You tried so hard to understand them
You wanted to be part of what was happening
You saw them having fun
And it seemed like such a mystery
--Henry Rollins, I Know You
During Summer there are many fireworks displays all across Japan, and attending them is a popular pastime. The Japanese have been doing this for around 300 years now, and even today, many of the people who attend don traditional Summer clothes, yukata for women, and jinbei for men. Couples, families, groups of friends will wander down to the parks, beaches, and riversides of Japan, eat, drink, socialize, fan themselves with sensu or uchiwa, hear the cicada sing and watch the fireworks.
Recently I was invited to watch some fireworks. Our group was probably about 15 people altogether, and I knew two of them. The story of this night, at least from my view, is pretty much the story of every large social event that I have attended since childhood.
I tend to find most social situations uncomfortable, but especially those with large groups of people. In Japan the language issue makes things more complicated, as my level of Japanese is not anywhere near as good as it should be after four years here, and of course, when I am not confident, it gets worse.
But to put too much blame on the language misses the point. The way I feel, and the way things tend to play out, have been the same for decades. I tend to have a couple of people I feel somewhat comfortable talking with, and spend a lot of time, too much time, talking with them when they'd probably much rather be talking with other people.
I have brief, uncomfortable conversations with people I don’t know so well, or don’t know at all, and after exchanging pleasantries and making some small talk the other person tends to find that they need to be elsewhere. They sense something wrong and move on. As the time goes by I feel increasingly uncomfortable.
I watch the other people talk with each other, telling jokes or stories, seeing the charismatic ones hold court, see people mingling, watching strangers gradually become comfortable with each other, find things in common, see friendships begin, watch people click with each other.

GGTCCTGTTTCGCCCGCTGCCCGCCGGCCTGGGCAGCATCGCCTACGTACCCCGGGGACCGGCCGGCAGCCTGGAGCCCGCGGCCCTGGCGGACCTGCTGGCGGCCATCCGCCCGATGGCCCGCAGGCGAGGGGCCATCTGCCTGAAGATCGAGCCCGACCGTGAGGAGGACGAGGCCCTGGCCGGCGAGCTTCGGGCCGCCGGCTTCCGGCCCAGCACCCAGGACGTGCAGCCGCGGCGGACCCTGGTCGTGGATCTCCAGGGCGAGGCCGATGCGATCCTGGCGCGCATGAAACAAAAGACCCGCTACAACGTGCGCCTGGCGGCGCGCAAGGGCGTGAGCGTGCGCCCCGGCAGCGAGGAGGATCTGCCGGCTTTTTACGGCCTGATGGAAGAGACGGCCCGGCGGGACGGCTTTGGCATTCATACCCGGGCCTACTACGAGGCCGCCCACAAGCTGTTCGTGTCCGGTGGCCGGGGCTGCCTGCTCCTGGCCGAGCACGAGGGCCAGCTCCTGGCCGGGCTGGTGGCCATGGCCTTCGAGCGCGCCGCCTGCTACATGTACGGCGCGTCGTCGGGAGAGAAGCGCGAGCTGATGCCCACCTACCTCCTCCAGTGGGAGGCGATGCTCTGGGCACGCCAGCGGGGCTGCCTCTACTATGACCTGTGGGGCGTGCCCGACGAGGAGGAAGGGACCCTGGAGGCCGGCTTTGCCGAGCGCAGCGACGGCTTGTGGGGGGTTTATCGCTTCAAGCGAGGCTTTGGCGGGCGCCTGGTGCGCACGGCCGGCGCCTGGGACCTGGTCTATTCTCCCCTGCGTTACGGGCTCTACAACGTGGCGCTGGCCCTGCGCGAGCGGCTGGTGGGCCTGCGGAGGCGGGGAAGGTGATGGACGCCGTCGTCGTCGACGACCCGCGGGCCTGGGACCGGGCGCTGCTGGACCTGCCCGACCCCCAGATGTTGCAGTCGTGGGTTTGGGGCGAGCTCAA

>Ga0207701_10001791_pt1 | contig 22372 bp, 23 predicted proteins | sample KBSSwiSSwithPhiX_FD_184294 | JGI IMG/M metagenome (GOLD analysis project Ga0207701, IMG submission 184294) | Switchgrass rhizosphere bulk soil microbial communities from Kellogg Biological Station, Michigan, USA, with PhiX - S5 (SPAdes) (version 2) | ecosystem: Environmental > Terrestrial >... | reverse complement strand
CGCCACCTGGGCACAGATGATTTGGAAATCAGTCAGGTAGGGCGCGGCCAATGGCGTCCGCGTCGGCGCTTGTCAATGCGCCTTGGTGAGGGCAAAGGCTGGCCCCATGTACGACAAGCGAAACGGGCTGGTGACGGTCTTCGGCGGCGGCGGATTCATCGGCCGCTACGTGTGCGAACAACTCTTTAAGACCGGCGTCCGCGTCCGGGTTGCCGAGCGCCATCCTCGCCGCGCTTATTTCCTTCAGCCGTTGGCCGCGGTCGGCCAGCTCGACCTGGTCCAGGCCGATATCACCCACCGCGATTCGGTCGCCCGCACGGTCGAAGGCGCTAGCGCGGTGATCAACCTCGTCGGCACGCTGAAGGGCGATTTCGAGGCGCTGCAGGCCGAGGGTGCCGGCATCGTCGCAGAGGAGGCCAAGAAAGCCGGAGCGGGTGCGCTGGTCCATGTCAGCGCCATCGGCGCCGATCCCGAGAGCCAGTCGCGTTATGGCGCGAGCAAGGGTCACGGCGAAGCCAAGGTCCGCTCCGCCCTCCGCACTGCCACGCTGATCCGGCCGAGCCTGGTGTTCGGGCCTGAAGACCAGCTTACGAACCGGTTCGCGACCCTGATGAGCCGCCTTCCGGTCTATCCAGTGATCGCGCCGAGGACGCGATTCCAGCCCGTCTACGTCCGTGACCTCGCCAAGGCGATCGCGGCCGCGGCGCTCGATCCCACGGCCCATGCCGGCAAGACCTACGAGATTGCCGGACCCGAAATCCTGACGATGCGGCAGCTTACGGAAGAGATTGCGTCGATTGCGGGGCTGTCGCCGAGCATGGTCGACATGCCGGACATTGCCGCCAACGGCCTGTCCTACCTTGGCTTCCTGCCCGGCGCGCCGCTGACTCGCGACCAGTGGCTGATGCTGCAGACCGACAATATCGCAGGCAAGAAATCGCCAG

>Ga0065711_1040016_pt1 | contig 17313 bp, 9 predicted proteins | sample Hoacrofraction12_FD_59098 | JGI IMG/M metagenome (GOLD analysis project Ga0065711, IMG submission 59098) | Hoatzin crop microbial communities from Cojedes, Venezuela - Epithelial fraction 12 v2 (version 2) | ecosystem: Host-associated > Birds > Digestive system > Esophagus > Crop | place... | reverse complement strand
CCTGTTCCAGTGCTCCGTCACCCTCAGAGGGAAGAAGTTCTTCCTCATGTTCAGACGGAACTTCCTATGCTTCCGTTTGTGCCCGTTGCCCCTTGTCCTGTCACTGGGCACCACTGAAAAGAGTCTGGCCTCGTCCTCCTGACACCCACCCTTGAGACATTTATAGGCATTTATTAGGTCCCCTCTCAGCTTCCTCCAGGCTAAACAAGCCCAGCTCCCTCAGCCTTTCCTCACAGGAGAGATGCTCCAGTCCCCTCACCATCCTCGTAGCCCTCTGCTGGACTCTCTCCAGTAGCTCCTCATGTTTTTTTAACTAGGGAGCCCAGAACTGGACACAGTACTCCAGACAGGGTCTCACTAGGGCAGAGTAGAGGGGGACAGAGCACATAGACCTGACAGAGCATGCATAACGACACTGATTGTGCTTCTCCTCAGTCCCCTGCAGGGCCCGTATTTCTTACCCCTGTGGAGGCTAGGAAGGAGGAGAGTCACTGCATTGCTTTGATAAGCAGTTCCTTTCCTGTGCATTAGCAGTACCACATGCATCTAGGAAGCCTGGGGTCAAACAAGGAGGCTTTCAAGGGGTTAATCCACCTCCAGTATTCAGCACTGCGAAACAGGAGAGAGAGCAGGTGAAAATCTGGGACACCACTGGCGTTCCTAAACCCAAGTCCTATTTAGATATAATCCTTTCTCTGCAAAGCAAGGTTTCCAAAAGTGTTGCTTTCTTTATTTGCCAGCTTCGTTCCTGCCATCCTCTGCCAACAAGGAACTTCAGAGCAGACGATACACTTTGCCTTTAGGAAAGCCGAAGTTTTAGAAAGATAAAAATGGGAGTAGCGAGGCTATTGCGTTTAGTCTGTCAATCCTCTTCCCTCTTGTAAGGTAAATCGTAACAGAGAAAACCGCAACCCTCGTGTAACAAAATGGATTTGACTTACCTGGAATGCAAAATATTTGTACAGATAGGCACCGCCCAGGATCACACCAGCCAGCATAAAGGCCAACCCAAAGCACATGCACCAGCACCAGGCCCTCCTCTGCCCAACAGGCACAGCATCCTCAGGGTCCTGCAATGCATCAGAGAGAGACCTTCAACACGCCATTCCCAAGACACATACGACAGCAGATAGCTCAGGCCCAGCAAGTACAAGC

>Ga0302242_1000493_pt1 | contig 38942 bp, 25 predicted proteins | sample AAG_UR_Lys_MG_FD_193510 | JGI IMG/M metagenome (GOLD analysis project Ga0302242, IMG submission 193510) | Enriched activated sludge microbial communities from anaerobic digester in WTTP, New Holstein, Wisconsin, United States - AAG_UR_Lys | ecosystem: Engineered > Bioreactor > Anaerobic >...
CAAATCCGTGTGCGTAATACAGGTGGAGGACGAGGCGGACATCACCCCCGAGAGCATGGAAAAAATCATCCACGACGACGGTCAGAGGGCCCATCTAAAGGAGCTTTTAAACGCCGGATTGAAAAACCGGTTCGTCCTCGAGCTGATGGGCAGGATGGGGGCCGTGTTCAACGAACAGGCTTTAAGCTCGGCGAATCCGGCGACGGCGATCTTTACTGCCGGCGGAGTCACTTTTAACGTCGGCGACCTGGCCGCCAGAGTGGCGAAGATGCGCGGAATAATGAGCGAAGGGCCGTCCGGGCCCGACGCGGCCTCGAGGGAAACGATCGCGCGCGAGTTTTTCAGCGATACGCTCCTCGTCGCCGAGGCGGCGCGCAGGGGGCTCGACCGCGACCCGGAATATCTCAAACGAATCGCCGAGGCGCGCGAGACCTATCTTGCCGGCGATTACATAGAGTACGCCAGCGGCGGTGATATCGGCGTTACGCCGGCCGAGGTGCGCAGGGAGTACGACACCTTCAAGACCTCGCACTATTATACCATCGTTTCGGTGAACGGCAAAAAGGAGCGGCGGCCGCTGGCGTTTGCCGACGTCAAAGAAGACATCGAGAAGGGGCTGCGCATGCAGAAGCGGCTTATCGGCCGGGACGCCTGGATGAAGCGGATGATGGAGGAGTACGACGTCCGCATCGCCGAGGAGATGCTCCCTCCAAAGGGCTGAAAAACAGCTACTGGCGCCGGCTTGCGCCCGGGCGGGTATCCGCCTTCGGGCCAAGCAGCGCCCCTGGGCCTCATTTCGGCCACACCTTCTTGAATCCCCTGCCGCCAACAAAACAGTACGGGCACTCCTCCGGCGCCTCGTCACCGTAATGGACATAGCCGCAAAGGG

I know all of these people have their problems. We all do. Perhaps they have problems with money, or alcohol, or gambling. Maybe they are unhappy at work, or they can’t find a job. It could be they have problems with their family or their sexuality. Maybe their relationship is not going well, or maybe they don’t have one. Maybe they are trying to get over a broken heart. Perhaps they have some kind of serious illness, or are worried about their future. We are all struggling with something.
But they seem to manage, and put things to the side, at least for the moment. I don’t. For as long as I can remember, the times when people come together tend to be the worst times. I often tend to find myself alone, feeling that I am so lonely that I could die from it. Or, I tend to find myself in social situations that are excruciatingly painful, waiting for it to be over, wishing that I had not bothered, and just stayed at home.
So, I find myself between a rock and a hard place. And I can’t really see any way this will change. I used to blame the world, blame other people. And I still do sometimes. But for the most part I have come to recognize that I am the cause of my unhappiness. I think I have always tried the best that I could, whether at a backyard party or family Christmas in Australia or under the glow of fireworks in Japan. But unfortunately, my best is not good enough.